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WRIGHT-PATTERSON AIR FORCE BASE, Ohio — Longstanding military conventions, often overlooked despite their significance, were the topic of a recent history-focused lunch-and-learn lecture at Air Force Materiel Command headquarters. Since early recorded history, warring tribes often carried banners or flags marked with emblems to represent factions and motivate their warriors to fight for the cause. It is to this historical tradition that we can trace the evolution of military emblems and patches, said AFMC historian Jack Waid, during an in-depth look at the relevance and importance of heraldic symbols to airpower today. “Organizations use visible, enduring symbols to promote spirit de corps, morale and a sense of heritage,” said Waid. “Air Force heraldry in the form of emblems and subsequently patches give Airmen a connection to the past and the motivation to live up to the proud lineage from which they come.” As the Air Force begins transitioning from the current Airman Battle Uniform to the Operational Camouflage Pattern, there is a renewed focus on emblems and patches across Air Force units, said Waid, as Airmen will once again be able to wear unit patches on their sleeves. Patch wear was phased out when the ABU was deployed in 2007. “Since ABUs did not authorize the wearing of patches, as new units were established, emblems became second thought,” said Waid. “Now that patches are again authorized, units with emblems are scrambling to put together packages so they can convert these to patches for wear. It’s keeping us busy.” A key point that units need to understand, said Waid, is that just because a unit has an emblem, it does not automatically mean that they are authorized a patch to wear. “The AFI (Air Force Instruction) clearly defines what is and is not a unit. Major Commands, centers, wings, groups and squadrons are units, but directorates, divisions, branches, detachments and operating locations are not,” said Waid. “Units have an official lineage and history, and it is the lineage that determines eligibility for a unique emblem and patch design.” Emblems and patches are completely separate entities maintained by different Air Force offices as well. “Most people think an emblem is a patch and a patch is an emblem; this is incorrect. Our office deals with emblems,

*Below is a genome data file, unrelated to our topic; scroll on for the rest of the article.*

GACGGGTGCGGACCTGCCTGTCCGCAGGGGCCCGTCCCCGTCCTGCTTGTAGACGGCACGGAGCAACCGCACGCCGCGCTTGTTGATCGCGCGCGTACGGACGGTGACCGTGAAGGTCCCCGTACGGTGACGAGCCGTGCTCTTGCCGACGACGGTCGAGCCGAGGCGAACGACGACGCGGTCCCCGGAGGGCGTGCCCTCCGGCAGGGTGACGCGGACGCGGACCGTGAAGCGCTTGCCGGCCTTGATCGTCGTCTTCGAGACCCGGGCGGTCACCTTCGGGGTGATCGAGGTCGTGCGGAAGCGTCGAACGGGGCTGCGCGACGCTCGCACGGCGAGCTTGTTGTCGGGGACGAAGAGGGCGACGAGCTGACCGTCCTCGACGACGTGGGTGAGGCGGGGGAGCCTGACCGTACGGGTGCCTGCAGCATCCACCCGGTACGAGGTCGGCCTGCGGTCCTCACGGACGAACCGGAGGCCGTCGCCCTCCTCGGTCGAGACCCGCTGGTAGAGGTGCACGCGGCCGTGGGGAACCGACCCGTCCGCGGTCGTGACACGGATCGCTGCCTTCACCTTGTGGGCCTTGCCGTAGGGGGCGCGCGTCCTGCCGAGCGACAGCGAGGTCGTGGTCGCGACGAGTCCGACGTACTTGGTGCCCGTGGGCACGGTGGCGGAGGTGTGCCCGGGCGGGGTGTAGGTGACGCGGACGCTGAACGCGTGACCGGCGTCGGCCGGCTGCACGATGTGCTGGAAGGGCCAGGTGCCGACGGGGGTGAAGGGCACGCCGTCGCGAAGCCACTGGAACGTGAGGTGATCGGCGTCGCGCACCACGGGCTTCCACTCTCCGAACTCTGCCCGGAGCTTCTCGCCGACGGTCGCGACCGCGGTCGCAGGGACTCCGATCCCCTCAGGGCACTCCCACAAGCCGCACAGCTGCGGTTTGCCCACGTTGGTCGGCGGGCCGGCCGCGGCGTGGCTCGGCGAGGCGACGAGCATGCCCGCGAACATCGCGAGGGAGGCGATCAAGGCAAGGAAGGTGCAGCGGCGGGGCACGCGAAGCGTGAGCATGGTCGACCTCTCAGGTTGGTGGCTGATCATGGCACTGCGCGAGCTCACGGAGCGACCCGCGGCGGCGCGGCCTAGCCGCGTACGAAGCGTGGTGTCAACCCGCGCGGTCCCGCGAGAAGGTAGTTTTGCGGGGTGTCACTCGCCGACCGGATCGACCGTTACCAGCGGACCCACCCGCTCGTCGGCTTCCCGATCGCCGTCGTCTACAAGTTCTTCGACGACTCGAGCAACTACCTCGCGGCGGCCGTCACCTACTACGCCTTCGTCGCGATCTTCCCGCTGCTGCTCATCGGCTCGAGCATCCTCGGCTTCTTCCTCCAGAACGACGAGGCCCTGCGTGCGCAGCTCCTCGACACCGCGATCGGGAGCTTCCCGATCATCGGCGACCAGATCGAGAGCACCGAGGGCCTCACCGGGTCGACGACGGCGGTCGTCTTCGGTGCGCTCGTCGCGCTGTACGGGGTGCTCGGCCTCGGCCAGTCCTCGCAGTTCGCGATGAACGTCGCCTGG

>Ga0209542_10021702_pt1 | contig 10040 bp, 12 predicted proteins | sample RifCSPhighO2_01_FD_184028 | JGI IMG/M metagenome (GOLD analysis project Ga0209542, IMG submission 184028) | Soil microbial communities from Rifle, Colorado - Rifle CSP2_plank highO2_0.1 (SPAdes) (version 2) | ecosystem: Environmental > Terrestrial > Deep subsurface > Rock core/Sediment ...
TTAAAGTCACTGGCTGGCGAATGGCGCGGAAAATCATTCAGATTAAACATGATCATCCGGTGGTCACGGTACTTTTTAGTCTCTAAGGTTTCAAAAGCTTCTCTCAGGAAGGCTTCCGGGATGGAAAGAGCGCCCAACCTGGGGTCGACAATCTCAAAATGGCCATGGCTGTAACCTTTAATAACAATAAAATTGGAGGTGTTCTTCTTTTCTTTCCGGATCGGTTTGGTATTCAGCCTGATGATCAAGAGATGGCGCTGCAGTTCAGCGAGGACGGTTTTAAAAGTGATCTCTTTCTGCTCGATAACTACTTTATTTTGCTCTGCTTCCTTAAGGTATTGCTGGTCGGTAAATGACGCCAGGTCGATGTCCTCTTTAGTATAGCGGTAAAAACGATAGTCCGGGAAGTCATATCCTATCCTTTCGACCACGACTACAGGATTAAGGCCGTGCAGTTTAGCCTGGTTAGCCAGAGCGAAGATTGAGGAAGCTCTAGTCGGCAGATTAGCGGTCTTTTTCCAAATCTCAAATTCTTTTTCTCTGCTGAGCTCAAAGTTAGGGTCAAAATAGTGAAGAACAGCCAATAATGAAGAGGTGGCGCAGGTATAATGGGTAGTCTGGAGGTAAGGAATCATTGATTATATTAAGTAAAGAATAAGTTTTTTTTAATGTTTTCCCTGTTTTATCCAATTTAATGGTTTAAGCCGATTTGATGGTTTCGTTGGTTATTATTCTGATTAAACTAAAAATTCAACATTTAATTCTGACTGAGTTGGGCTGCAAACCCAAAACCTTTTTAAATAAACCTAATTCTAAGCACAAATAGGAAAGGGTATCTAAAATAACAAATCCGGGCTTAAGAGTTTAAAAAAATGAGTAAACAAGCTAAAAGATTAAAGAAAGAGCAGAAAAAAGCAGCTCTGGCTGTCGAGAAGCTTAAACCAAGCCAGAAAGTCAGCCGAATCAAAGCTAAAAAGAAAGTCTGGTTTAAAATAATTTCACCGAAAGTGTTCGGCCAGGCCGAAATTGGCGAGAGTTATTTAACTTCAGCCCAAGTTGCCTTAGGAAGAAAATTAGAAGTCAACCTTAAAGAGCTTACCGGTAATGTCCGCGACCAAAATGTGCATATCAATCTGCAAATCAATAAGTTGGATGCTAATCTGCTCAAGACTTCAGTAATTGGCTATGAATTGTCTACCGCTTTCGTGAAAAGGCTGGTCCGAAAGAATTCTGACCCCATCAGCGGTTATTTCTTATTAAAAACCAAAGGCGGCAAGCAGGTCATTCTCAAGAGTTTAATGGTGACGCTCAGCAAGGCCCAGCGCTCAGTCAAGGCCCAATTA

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For the initial uniform roll-out, Air Force major commands, centers and wings will see patches first, with groups and squadrons a possibility in the future. “It is important to make sure the time-honored Air Force unit patch returns to the uniform properly so that units can display their heritage with pride,” Waid said. AFMC organizations can contact their Wing or Center history offices with specific questions regarding their unit emblem as well as patch authorization. AFMC History Office processes official heraldry requests through the Air Force Historical Research Agency in conjunction with TIOH. Specific Air Force guidance can be found in AFI 84-101, Historical Products, Services and Requirement and AFI 84105, Organizational Lineage, Honors and Heraldry.


VOTE for your favorite local businesses in the FINAL ROUND of the Independent’s Best Of Colorado Springs between Sept. 5-25. Visit or fill out a ballot in the weekly issue and vote for the FINALISTS in the 2018 Best Of Colorado Springs.